One of the first stories newcomers to our Pauline life read is the autobiography of the founder, Blessed James Alberione. One chapter in particular relates the second founding moment. The first foundations in 1914 were already miraculous. The mission of evangelization with the media was challenging in many ways. Fr. James had committed to buying a printing plant when the first declaration of war came. Now his health was precarious, and creditors demanded money. He was afraid of being gravely imprudent: summoning people for a mission, with the danger of abandoning them halfway down the road.

In June 1923 a dark cloud seemed to cut down all his dreams as they dawned. Fr. Alberione became seriously ill; the diagnosis of the doctors did not offer much hope. Contrary to all expectations, Fr. Alberione miraculously recovered. Later that year, he said he had received, probably even before his illness, a confirmation of his lifes mission in words he heard in a dream or in a revelation of the Divine Master”;  these made their way into Pauline chapels all over the world: Do not be afraid; I am with you. From here (the Eucharist) I want to enlighten. Live with a penitent heart” (See www. alberione.org).

Easter turns fear into faith and faith into evangelization as we:
  1. turn our eyes away from the seductive image of a settled soul with nothing more to learn or to repent of and “live with a penitent heart”;
  2. keep our eyes on Jesus and follow his gaze—towards the heart of God, especially in Eucharistic adoration and reading scripture;
  3. stop clinging to personal comfort and start trusting that God is with us on the journey. Or as Pope Francis encourages us: “Boldly take the initiative, go out to others, and seek those who have fallen away, stand at the crossroads and welcome the outcast” (Evangelii Guadium, 24);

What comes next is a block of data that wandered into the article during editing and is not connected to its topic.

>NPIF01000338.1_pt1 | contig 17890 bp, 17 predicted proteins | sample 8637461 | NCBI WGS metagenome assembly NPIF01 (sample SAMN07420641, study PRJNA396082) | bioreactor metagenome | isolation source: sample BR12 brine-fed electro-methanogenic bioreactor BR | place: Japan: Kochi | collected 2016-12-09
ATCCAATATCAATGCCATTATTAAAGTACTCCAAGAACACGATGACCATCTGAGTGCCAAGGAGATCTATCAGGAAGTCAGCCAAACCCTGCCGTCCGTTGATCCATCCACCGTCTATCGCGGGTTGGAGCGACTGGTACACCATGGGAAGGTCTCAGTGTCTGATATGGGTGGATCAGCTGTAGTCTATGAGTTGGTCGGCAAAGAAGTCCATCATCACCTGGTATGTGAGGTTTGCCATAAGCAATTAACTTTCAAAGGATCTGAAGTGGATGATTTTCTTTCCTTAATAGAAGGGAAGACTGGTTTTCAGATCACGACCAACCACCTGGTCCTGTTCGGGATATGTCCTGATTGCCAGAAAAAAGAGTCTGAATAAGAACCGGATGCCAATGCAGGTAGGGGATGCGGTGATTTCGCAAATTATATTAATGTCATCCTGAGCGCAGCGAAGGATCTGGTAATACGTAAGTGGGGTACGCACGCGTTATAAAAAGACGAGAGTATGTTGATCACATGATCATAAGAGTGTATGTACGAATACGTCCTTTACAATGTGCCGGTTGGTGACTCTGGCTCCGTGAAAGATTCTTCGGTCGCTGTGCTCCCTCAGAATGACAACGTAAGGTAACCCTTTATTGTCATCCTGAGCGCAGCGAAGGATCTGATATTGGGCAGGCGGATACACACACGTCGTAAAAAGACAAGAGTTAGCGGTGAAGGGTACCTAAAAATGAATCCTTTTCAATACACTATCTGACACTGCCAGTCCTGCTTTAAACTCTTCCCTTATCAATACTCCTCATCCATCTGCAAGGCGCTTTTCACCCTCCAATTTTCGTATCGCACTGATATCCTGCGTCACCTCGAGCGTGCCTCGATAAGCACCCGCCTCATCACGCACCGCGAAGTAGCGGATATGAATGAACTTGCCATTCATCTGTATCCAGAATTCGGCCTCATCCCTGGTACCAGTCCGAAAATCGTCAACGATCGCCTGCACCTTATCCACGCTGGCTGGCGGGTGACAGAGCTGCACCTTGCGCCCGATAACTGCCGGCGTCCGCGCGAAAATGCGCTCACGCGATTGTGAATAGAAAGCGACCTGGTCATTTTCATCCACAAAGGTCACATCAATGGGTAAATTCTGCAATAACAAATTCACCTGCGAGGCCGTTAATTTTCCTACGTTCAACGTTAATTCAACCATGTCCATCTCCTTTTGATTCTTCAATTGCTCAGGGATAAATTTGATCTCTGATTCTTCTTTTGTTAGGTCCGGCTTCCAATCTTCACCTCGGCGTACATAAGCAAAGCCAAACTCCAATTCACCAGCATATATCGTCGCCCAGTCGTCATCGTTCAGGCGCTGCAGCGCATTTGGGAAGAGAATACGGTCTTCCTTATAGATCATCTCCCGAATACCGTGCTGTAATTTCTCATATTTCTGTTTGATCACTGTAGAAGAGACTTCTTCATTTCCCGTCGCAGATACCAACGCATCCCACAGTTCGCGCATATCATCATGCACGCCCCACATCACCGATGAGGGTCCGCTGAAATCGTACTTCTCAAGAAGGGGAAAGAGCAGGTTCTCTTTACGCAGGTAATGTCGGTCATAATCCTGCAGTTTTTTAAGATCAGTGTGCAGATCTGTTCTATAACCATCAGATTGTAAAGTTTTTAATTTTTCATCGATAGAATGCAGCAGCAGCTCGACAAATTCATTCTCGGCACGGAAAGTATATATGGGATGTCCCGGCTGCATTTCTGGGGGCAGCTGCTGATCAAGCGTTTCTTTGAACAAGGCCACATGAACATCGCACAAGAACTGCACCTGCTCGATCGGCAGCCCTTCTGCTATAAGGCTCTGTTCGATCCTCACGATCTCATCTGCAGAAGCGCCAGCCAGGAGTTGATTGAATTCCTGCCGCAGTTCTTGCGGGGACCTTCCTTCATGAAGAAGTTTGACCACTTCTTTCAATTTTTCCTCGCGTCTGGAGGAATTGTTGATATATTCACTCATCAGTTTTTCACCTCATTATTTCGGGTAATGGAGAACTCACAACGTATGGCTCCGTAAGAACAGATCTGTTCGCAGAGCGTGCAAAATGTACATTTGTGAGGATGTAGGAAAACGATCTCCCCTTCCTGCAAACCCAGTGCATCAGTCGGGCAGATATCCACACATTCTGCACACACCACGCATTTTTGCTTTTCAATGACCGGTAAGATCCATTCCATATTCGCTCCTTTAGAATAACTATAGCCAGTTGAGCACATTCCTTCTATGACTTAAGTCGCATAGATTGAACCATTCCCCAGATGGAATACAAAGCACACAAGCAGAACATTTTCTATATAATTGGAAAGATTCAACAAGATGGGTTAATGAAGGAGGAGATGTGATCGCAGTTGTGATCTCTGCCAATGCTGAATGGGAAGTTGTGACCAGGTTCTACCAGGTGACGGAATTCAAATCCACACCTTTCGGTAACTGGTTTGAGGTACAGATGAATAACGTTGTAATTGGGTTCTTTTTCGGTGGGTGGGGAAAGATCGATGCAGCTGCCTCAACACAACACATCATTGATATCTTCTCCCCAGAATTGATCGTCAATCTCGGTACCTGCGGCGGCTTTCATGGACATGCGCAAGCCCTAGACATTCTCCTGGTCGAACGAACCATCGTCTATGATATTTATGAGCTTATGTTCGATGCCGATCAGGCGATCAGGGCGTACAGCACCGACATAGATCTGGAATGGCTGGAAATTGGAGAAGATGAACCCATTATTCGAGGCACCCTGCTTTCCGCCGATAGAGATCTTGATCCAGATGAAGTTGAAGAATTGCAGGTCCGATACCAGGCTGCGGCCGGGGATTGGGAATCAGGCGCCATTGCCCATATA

4. own our weaknesses by trusting in God's mercy and frequenting the sacrament of confession;
  5. resolve to follow the risen Jesus into the unknown depths of Gods life. Pray to the Holy Spirit to enlighten, guide, strengthen, and console.
The best acronym for fear is “false evidence appearing real.” Easter gives us true and real evidence for not being afraid. The Apostles were afraid at first. In The Scriptures, The Cross and the Power of God, Tom Wright tells us what happened next:
“They had every reason to be afraid: An earthquake; an angel; guards struck down as though they were dead….As Jesus goes to the cross, heaven and earth, God’s space and our space are drawn together in a new way. The events that are unfolding carry cosmic significance. Jesus has gone to his death bearing the weight of evil, the evil that has infected and corrupted human life and the whole world, the evil which is symbolized both by what we call human evil, not least the evil of arrogant human empire, and by what we call natural evil, the waves and storms of the physical world. Now here, with the defeat of evil and death in the cross, the earthquake and the angel are, strangely, just what we ought to expect. And the guards, symbolizing here the political and military powers for whom they are working are struck dumb. Pilate, Herod and Caiaphas and their henchmen don’t belong in this new world, the new world where heaven and earth have come rushing together in a fresh way, a fresh celebration, a worked full of new possibilities, new power which leave the powers of the world lying helpless on the ground. Don’t be afraid! God’s new world has begun, and you’re invited to be part of it. That is what Easter is all about. That is what baptism and confirmation are all about.”
God’s new world has broken into the old one. God’s new creation happens through God’s renewed people. We are resurrection people. Our Easter greeting, “Christ is raised! He is truly risen! He is with us” is our “go and tell.”